The Craziest 10 Car Engines Ever Made!

Source: drive2

Engines have changed too much throughout history. From 1 cylinder to 16 cylinders, cars were produced with various engines, and companies always tried to have the top engine this year.

But some engines was remarkable and unbelievable! Some automotive companies’ engines were unusual to the public that even after many years have passed, we still remember these bizarre engines!

Engine number 6 was something completely out of the box!

Here is a list of the craziest engines ever made:

1- Cizeta V16T

Source: avtoguru

Just a few of these Cizeta V16T supercars are made, and they all have the same engine.

Here is the engine specs:

  • Engine type: 6.0 L Lamborghini design V16
  • Transmission: 5-speed manual
  • Block: Single aluminum cylinder block
  • Configuration: 90° DOHC flat-plane two V8s
Source: Automacha

The Ciz’s 560-horsepower engine isn’t a real V-16. If you look at the firing sequence and construction, they are just two flat-plane V-8s sharing a single block and connected by a central timing case.

Source: By Craig Howell / wikicommons

However, this does not make it any less bizarre. Because the engine is transversely positioned, power is routed through a rear-mounted transaxle through a central shaft. Only a few of Cizetas have ever been sold. There is no way of knowing for sure. However, one of them has been spotted in Los Angeles on occasion, when its owner revved it to the limit until customs officers seized it in 2009.

2- British Racing Motors H-16

Source: John Chapman

If mentioning a racing engine opens up an automotive Pandora’s box, the BRM H-16 is just too unusual to ignore. Tony Rudd designed this engine based on the previous 16 valve 1.5 liter V8 engine. 

Here is the engine specs:

  • Engine type: 32 valve 3 liter H16
  • Transmission: 6-speed manual
  • Configuration: Two flat 8s
  • Weight: 400 lb
Source: CarBuzz

BRM’s 3.0-liter, 32-valve H-16 engine, was effectively two flat-eights doing a horizontal bop.

Source: By John Chapman / wikicommons

It had a maximum power output of 400 horsepower but was limited by its size, weight, and dependability issues. Only one driver, Jim Clark, drove the engine to victory in Formula One.

3- Adams-Farwell Rotary Engine


This engine is unique, even in the field of ridiculous technical concepts. There is a rotary motor concept in the Adams-Farwell engine. The engine has cylinders and pistons clustered around a centrally positioned crankshaft.

Smooth functioning and the absence of reciprocating motions are two advantages of this technology. When the engine is running, the radially organized cylinders operate as flywheels and are air-cooled.


The 4.3-liter, three-cylinder engine is extremely light for its period, weighing less than 100 kg. Despite their popularity in aviation, these internal combustion engines were also seen in certain motorbikes and cars. One of the drawbacks is the inability to discharge oil from the engine because centrifugal force in the crankcase makes lubrication problematic.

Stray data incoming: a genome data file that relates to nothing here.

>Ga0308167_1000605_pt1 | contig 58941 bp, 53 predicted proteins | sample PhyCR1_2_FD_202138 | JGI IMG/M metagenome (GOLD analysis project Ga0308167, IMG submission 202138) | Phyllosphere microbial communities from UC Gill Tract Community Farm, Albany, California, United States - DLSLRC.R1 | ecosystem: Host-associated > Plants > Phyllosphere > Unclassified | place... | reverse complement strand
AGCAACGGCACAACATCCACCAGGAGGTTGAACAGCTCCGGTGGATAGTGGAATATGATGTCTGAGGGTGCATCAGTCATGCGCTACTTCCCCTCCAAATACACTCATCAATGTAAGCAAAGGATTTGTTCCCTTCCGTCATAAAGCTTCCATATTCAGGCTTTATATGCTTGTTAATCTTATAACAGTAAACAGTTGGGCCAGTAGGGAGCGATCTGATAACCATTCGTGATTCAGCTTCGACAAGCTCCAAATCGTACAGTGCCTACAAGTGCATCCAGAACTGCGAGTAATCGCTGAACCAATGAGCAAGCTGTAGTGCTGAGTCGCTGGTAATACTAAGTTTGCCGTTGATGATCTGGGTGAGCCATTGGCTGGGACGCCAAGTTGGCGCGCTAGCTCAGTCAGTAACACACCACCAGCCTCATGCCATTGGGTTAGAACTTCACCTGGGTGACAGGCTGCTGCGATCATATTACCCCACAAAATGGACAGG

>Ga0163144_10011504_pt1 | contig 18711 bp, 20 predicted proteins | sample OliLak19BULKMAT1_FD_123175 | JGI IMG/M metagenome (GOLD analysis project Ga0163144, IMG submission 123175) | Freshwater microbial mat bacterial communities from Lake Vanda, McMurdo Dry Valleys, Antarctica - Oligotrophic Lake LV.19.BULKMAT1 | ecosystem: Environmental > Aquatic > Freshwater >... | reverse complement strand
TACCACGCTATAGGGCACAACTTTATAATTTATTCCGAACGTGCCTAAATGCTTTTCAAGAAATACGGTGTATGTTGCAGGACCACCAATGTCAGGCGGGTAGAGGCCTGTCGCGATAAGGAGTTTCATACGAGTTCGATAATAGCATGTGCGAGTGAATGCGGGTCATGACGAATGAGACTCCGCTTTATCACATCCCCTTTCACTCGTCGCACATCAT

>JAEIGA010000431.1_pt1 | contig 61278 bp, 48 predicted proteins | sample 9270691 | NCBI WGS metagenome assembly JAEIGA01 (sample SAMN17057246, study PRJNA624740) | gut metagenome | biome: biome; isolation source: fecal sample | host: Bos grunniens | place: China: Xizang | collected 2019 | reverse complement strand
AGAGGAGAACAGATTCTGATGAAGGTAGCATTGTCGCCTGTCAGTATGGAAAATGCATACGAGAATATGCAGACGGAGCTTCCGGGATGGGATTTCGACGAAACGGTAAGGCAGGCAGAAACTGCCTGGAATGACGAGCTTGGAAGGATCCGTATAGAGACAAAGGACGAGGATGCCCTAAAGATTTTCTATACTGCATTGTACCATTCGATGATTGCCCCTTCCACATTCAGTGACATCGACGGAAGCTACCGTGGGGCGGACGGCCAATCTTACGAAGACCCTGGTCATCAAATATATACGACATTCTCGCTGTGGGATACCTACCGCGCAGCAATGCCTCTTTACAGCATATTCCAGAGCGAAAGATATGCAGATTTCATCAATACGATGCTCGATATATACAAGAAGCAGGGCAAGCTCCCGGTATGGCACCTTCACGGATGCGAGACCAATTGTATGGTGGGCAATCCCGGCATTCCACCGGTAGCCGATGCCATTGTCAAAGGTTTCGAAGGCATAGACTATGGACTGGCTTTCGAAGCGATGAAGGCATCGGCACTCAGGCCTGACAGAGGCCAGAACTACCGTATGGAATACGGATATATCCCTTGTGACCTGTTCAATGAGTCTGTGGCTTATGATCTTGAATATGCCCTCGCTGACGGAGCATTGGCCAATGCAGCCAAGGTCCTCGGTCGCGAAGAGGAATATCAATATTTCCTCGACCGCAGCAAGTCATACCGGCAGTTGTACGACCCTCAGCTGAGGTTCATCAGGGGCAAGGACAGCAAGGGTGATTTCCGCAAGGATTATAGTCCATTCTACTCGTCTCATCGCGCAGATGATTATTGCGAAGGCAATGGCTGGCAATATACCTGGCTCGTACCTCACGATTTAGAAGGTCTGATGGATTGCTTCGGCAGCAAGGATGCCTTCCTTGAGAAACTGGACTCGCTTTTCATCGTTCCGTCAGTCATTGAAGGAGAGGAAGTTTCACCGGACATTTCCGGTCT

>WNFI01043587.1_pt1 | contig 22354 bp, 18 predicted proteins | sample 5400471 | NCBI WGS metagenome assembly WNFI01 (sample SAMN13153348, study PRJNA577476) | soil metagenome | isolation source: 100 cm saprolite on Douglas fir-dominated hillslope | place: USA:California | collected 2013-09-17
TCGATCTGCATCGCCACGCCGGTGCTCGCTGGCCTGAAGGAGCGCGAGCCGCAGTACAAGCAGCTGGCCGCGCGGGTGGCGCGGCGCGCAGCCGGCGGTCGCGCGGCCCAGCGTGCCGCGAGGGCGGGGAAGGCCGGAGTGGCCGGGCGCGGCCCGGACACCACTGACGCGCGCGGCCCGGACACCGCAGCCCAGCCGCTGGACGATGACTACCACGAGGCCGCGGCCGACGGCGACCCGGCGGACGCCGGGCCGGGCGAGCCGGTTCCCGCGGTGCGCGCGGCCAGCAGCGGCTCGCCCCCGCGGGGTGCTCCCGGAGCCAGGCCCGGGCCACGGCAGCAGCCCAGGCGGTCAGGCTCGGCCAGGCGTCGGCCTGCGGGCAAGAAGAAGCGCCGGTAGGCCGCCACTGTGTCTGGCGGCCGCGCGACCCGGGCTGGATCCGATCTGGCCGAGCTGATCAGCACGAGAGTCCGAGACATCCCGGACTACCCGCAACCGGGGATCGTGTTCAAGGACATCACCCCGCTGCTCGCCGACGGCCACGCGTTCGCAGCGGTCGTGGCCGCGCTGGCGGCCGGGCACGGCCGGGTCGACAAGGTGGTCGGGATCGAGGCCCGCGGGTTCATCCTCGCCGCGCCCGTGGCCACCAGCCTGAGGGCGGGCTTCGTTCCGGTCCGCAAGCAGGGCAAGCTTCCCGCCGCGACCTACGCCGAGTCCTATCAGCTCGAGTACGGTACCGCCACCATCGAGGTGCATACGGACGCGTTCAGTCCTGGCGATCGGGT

4- Honda NR750 Engine

Source: drivemag

In recent times, racers are racing against the regulations, not against one other. Honda sought to introduce a four-stroke engine to Grand Prix racing in the early 1990s when it was dominated by two-strokes. To be more precise, a four-stroke V-8 is housed inside of a motorbike chassis. However, here’s the catch: Only four combustion chambers were allowed according to the regulation.

Source: drivemag

As a result, Honda chose an innovative approach, combining the eight cylinders into four oval ones. The bore and stroke dimensions of 101.2 mm x 50.6 mm x 42 mm resulted in a total displacement of 748 cc. Two connecting rods supported each oval piston.

Source: Honda

Here is the engine specs:

  • Engine type: Four-stroke, V-4 oval cylinder, DOHC, liquid cooled
  • Engine displacement: 748.00 cm3(45.64 cubic inches) 
  • Transmission: 6-speed manual
  • Maximum power: 125.00 HP @ 14000 RPM
  • Top Speed: 263.0 km/h (163.4 mph)

More about this engine read: Why did Honda make the 2-in-1 Oval Pistons?

5- Commer / Rootes TS3

Source: op-engine-news

Although the engine has an odd name, it’s far odder than that. Unlike most opposed-piston engines, which have two pistons with their heads facing one other, the 3.3-liter Commer TS3 had a single crankshaft and is a three-cylinder, two-stroke diesel with a supercharger. This monster was invented by the Rootes Group to help power its Commer-branded delivery trucks.

Here is the engine specs:

  • Engine type: Three-cylinder, six-piston opposed piston engine
  • Engine displacement: 3.261 litres (200 cu in)
  • Transmission: 6-speed manual
  • Maximum power: 105 HP @ at 2,400 RPM
  • Torque: 270 lb.ft @ 1,200 RPM
Source: By Charles01 / wikicommons